The curious case of energy drinks & hypokalemia

By Annie Harrison-Dunn contact

- Last updated on GMT

A man was admitted to hospital because of thirst, sweating and nausea after drinking four cans of the energy drink Burn
A man was admitted to hospital because of thirst, sweating and nausea after drinking four cans of the energy drink Burn

Related tags: Energy drink, Energy drinks, Caffeine

The medical case study of a man rushed to intensive care with severe potassium deficiency has brought the issue of energy drinks and hypokalemia back into the spotlight.

Published in the journal Anaesthesia Critical Care & Pain Medicine, ​the paper describes an incidence of hypokalemia in a 28-year-old man at the Military Hospital of Dakhla in Morocco.

Hypokalemia is the deficiency of potassium in the bloodstream.

The otherwise healthy man was admitted to the emergency department because of thirst, sweating and nausea.

He had drunk four cans (1000 ml) of the energy drink Burn within three hours in preparation for a 19-hour drive.

Earlier this year the European Food Safety Authority (EFSA) set the safe upper limit of 400 mg​of caffeine a day and 200 mg in a single session over two hours.

An average cup of coffee contains around 95 mg.

When admitted the man had serum potassium levels of 2.12 mmol/L but IV hydration with potassium improved the symptoms of thirst and nausea and increased serum levels to 3.92 mmol/l after 15 hours.

According to the UK’s National Health Service (NHS), the normal serum range is 3.5 – 5.3 mmol/L and below 2.5 mmol/L is classed as “severe”​ hypokalemia.

The same NHS guidance document lists caffeine​ among agents that may cause hypokalemia.

The man stayed in the intensive care unit for 48 hours on an IV drip.

“The absence of other ingested substances or conditions makes the energy drink the most likely cause of hypokalemia in this case report,”​ they concluded in the report.

“This case highlights the need for clinicians to recognise hypokalemia as a potential life-threatening consequence of abusive energy drink ingestion and the need to report such side effects to competent regulatory authorities.”

They said the mechanisms behind these ionic declines remained unclear however it could be related to antagonism of adenosine receptors or alternatively a movement of potassium into cells.

A history of reports

This is not the first case of hypokalemia linked to excessive energy drink consumption.

In 2010 doctors from the Box Hill Hospital, Melbourne, Australia​ reported “an unusual and emerging cause of profound hypokalaemia” ​associated with a severe myopathy – disease of muscle tissue – possibly caused by the misuse of painkiller Nurofen Plus and excessive consumption of the caffeine-containing energy drink, Red Bull.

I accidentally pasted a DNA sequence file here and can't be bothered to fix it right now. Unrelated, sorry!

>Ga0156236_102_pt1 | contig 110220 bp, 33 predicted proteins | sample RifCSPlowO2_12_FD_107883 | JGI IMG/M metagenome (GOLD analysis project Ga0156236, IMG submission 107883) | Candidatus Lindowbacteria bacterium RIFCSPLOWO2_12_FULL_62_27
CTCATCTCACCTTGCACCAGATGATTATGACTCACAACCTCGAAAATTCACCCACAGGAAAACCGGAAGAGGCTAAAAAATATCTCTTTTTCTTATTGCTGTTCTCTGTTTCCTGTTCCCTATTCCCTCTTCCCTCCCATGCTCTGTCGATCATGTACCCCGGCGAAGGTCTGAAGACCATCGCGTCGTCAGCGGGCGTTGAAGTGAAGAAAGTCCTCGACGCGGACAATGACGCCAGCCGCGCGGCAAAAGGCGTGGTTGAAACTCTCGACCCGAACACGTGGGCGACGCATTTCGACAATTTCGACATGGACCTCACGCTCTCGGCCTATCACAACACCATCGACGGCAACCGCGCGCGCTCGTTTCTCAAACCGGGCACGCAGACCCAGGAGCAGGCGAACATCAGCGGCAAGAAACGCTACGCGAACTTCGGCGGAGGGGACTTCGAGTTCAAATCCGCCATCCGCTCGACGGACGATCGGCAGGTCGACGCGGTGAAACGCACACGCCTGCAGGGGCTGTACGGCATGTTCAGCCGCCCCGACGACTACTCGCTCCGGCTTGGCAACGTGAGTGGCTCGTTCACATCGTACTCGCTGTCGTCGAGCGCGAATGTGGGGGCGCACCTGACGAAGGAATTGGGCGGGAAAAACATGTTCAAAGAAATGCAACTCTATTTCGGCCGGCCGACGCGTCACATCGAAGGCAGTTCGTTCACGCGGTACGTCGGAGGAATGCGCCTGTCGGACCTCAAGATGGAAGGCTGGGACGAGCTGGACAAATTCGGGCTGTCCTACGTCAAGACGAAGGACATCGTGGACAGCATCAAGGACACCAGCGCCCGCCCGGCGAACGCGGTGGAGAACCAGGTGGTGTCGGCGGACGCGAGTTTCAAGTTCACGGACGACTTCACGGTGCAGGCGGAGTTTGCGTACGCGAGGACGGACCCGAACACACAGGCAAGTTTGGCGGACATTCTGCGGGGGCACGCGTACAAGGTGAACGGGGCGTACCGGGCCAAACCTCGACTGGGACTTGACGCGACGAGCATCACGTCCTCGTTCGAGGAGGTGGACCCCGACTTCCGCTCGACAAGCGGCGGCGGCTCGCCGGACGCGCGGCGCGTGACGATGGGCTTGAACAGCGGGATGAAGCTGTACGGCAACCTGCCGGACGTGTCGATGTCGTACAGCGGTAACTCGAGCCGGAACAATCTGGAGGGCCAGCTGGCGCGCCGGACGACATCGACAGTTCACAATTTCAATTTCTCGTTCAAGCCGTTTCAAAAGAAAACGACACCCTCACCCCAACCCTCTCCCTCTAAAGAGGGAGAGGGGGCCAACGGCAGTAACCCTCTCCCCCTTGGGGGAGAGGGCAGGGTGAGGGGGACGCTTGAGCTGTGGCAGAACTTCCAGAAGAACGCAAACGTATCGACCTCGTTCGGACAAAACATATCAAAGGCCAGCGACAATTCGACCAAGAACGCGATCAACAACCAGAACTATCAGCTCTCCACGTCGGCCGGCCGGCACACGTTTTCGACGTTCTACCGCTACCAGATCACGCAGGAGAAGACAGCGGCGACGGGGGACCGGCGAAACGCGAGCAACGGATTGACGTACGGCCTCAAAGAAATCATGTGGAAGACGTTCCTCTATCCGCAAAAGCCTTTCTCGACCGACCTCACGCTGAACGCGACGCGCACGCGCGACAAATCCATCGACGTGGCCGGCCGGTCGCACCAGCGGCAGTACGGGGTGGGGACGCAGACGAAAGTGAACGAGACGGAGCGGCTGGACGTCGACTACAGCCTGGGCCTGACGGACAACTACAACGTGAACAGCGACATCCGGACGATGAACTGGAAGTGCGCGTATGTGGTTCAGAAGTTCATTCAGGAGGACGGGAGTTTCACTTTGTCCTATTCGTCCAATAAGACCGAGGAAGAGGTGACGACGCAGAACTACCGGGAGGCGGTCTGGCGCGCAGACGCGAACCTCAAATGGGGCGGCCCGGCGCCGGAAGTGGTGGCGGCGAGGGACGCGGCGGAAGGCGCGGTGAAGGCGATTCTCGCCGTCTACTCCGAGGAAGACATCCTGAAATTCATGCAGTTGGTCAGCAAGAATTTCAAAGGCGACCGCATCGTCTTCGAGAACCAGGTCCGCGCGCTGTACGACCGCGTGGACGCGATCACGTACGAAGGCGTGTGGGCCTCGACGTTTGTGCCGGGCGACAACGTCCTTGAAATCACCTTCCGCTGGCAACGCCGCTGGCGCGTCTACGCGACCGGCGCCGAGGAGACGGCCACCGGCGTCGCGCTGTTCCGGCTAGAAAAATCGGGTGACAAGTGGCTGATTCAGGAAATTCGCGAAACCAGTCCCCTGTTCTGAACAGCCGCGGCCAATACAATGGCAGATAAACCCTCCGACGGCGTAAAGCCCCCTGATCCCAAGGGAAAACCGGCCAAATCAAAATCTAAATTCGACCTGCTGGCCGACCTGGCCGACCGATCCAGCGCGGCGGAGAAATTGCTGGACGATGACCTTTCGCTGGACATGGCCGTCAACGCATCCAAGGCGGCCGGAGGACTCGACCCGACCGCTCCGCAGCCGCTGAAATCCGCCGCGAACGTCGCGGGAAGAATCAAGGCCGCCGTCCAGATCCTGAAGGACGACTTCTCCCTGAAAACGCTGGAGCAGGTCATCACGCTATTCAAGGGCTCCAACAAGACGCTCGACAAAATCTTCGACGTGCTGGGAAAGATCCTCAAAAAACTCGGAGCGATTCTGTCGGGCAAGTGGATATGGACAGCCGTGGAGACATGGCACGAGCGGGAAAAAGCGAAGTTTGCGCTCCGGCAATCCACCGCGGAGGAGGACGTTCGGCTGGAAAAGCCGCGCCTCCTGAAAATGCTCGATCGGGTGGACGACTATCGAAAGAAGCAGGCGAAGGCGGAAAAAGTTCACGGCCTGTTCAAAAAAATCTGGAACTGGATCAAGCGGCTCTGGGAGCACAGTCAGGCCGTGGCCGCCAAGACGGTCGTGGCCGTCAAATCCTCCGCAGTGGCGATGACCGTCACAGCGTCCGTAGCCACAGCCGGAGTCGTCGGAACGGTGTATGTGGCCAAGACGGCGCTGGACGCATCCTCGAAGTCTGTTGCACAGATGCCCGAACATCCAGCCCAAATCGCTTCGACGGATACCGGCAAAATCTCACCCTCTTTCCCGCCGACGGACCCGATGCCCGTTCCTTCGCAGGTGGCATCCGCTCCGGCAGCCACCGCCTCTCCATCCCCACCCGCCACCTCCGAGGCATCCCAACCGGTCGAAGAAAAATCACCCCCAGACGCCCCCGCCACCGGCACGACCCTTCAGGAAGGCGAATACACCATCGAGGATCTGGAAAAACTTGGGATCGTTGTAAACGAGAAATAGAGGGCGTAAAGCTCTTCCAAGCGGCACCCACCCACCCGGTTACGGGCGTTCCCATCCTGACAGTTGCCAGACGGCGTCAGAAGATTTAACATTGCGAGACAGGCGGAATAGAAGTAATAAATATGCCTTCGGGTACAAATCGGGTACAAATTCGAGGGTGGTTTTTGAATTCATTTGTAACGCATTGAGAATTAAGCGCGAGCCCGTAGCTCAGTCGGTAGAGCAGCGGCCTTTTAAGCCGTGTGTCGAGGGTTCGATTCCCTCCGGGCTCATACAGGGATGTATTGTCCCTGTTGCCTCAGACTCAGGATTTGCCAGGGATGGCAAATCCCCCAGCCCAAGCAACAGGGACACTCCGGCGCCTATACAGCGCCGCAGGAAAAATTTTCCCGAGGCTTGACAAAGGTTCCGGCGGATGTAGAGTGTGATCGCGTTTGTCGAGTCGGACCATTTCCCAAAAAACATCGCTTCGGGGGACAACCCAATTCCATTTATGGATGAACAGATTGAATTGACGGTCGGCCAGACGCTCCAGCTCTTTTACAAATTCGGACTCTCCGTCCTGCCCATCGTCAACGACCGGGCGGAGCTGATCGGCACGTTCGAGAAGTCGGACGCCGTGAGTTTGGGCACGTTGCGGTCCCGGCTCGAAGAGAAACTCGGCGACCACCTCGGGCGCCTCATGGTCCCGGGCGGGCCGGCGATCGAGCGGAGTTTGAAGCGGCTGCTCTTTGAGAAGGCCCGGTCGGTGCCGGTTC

Another case study of hypoglycaemia in a diabetic patient after high energy drink consumption also pointed to the risk of hypokalemia.

The case study said​ potassium was required for glucose to enter cells, meaning high doses of sugary energy drinks could induce the condition.

French concerns struck off by EFSA

Hypokalemia was flagged in a 2013 report from French Agency for Food, Environmental and Occupational Health & Safety (ANSES)​ ​as among possible health issues relating to energy drink consumption.

In 2013 ANSES analysed 212 cases of all adverse effects reported through its Nutritional Vigilance Scheme.

It concluded a causal relationship between the consumption of 'energy drinks' and adverse health effects was 'very likely' or 'likely' in 25 cases (12%) and possible in 54 (24%).

EFSA did not include such medical case reports in its final 2015 safety opinion nor did it address hypokalemia. 

Speaking at the time it said they were limited in value due to poor reporting​ that often did not account for other substances consumed.  

It added that the assessment was not meant to account for the ‘abuse’ of energy drinks, but look at consumption within normal ranges.

The German  Federal Institute for Risk Assessment (BfR) said this ignored what was actually happening on the ground, such as high energy drink and alcohol consumption among young people in nightclubs.

Burn, a Coca-Cola product, is available in 76 markets throughout Europe, Africa and the Americas.

Coca-Cola did not respond to our request for comment in time for the publication of this article.

Andreas Kadi, secretary general of trade association Energy Drinks Europe (EDE), told us there was nothing unique about caffeine found in mainstream energy drink, which was often comparable to a cup of coffee. 

“The safety of energy drinks has been established by scientific research as well as regulatory agencies around the globe. Just this year the European Food Safety Authority (EFSA) confirmed the safety of energy drinks and their ingredients after an extensive review.

"Even so, America’s leading energy drink manufacturers voluntarily go far beyond all federal requirements when it comes to responsible labeling and marketing practices, including displaying total caffeine content – from all sources – on their packages along with advisory statements indicating that the product is not recommended for children, pregnant or nursing women and persons sensitive to caffeine,” ​he said in response to this case study

Source: Anaesthesia Critical Care & Pain Medicine

Volume 34, Issue 5, Page 303, doi:10.1016/j.accpm.2015.05.002

An unexplained hypokalemia: Consider energy drinks”

Authors: K. Mounir, M. Mattous and M. Atmani

Related topics: Beverage, Health & Wellness, Markets, R&D

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